Sunday, 11 March 2007

Cinque Terra Sightseeing

Cinque Terra - the unknown Italy

If you take a train north from La Spezia, a city equidistant between Pisa and Genoa, you will pass through an exceptional number of tunnels along the coast line to Rapallo. As you look out the windows between tunnels you will see little villages clinging to the sides of cliffs, like barnacles on an old freighter. This is the area known as the Cinque Terre, the Five Lands.

Each village is basically pretty much like the next, built essentially in a gully above the seashore. The Five Lands are actually five of these villages, built in the Dark Ages to hide out from marauding pirates. The villages have been declared a National Park and to preserve their historic authenticity large hotels, in fact nearly all new buildings of any kind are prohibited. The only access is by the train and the sea. There is a well kept up hiking trail joining the five villages that can best be described as climbing out of a village, then descending into the next village, then climbing out of that village and so on. But the views from the hiking trail are spectacular.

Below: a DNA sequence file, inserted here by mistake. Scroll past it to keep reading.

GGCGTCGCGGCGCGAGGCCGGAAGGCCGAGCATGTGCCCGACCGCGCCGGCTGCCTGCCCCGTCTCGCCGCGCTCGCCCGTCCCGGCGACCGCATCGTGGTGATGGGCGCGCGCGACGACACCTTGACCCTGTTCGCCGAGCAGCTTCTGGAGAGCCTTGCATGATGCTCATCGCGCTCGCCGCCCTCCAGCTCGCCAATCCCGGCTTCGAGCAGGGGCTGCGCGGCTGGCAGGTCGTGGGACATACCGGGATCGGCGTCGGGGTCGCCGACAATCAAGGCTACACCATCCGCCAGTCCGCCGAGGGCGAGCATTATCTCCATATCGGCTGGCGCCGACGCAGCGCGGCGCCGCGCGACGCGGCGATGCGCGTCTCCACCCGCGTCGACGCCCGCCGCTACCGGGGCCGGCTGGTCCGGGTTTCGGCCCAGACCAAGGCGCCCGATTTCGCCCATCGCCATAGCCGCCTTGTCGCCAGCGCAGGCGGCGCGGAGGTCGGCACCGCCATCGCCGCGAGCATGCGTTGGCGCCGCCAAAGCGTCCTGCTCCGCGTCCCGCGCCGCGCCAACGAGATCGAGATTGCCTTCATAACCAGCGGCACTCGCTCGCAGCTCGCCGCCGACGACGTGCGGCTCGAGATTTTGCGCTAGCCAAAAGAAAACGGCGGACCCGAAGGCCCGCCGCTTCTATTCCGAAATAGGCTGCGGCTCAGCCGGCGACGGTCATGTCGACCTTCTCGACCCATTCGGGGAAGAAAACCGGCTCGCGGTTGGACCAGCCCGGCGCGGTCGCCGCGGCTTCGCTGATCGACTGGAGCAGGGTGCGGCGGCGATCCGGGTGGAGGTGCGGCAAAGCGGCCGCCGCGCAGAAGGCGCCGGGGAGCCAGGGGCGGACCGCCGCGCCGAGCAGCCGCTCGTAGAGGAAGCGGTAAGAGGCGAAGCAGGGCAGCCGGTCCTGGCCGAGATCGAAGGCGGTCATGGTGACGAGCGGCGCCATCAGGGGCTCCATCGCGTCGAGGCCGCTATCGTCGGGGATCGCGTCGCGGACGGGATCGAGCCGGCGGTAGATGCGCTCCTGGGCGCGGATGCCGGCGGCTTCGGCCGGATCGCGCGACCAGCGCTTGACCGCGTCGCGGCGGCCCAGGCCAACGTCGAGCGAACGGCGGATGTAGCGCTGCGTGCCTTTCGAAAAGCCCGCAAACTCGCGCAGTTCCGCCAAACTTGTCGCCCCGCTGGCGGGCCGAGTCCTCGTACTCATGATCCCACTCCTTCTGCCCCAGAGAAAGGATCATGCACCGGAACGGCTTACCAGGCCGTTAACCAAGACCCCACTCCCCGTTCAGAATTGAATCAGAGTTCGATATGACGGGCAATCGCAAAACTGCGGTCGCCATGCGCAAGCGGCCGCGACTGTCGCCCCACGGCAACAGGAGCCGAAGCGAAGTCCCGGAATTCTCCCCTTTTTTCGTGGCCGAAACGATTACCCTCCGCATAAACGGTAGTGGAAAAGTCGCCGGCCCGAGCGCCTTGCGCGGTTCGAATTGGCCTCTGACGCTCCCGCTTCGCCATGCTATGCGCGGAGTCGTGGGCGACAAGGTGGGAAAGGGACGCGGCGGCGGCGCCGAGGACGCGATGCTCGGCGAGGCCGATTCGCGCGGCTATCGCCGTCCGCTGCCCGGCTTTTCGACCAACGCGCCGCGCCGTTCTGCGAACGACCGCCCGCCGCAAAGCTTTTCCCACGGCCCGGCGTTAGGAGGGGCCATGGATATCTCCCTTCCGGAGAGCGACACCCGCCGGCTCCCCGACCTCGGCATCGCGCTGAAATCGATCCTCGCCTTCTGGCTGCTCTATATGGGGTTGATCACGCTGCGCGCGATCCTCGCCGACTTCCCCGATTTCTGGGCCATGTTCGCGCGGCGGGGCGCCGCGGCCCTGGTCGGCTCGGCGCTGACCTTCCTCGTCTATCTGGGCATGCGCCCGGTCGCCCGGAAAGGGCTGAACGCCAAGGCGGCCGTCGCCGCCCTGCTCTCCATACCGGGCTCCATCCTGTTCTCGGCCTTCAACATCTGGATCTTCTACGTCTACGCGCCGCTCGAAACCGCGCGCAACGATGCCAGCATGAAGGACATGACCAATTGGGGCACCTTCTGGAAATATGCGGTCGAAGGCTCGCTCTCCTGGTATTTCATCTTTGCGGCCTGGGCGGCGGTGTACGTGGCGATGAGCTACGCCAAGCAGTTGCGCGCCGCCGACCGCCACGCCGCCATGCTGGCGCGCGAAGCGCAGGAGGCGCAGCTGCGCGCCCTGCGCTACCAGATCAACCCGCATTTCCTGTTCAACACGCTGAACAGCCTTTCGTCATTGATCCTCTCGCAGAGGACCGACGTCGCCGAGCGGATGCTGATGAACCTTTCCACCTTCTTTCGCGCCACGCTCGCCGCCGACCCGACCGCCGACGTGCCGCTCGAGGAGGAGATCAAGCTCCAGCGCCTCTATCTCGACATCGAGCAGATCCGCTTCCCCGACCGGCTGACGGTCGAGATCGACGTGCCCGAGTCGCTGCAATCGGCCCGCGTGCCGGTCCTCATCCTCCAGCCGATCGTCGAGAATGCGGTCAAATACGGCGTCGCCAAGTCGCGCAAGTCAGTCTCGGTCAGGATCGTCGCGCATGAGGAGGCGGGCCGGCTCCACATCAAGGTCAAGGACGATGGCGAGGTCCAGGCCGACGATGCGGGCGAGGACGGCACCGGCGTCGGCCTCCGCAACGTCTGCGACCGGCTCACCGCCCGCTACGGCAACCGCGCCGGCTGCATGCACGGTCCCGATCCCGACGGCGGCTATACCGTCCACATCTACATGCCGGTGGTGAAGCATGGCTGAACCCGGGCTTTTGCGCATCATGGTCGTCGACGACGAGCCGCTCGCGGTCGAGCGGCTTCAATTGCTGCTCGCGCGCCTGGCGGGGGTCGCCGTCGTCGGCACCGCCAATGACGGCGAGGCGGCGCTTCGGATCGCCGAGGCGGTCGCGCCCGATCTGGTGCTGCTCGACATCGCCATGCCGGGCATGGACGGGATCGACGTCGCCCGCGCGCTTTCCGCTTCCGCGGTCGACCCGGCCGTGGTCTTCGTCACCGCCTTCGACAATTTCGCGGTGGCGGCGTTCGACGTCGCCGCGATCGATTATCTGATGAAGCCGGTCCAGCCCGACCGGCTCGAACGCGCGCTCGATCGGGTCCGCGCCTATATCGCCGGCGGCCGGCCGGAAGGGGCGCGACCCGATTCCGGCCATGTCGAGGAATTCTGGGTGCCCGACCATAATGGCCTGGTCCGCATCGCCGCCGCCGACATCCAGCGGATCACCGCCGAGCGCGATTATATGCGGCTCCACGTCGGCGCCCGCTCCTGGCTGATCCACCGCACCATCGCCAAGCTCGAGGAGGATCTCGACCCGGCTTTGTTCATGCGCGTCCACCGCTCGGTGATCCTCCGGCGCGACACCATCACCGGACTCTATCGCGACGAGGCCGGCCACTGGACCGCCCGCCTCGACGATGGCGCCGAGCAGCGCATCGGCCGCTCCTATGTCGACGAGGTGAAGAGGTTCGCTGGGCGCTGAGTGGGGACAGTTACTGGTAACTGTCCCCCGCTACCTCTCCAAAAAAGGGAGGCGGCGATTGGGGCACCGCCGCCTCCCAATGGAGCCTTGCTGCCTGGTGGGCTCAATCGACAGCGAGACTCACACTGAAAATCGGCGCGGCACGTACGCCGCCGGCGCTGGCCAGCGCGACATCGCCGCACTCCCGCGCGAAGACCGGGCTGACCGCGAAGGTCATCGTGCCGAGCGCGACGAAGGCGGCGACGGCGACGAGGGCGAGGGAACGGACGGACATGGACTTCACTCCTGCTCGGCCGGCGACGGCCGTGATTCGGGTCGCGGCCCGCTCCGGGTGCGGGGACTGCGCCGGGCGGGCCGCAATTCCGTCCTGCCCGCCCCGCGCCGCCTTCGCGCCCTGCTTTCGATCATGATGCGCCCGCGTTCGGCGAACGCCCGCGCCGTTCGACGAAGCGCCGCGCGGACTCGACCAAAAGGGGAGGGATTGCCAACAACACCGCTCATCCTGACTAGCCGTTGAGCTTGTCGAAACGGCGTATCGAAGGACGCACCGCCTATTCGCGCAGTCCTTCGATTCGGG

Here the coastline is running east to west and the five villages in that order are: Riomaggiore where the hiking trail starts, Manarola, Corniglia, Vernazza and Monterosso al Mare (Red Mountain by the Sea) where the trail ends for our purposes. Because of the ban on building, there are few hotels, there are B&Bs, pensiones and other small places for the light traveller.

Vernazza has a very old ruined castle overlooking its small natural harbor and it is a great place from which to explore the Cinque Terre. First day, you can catch the early ferry to Riomaggiore and start hiking through the villages back to Vernazza. It's about six to seven hours, allowing time for a wine here, a lunch there, etc., along the way.

The first stretch from Riomaggiore to Manarola is fairly level, the locals call it the Via Dell'Amore and takes about 15-20 minutes. Manarola is a good place to pick up a few things for a picnic before heading on to Corniglia. This village sits above the coastline. You can walk right through the lower part of the town and head out to the next village, if you don't pause for a moment and notice that there is more of the village well above the trail, in fact 370 steps zigzagging up the hillside to the upper level. The climb is worth it though, the fantastic view enhances the wine and the food and there are quite a few private rooms for rent.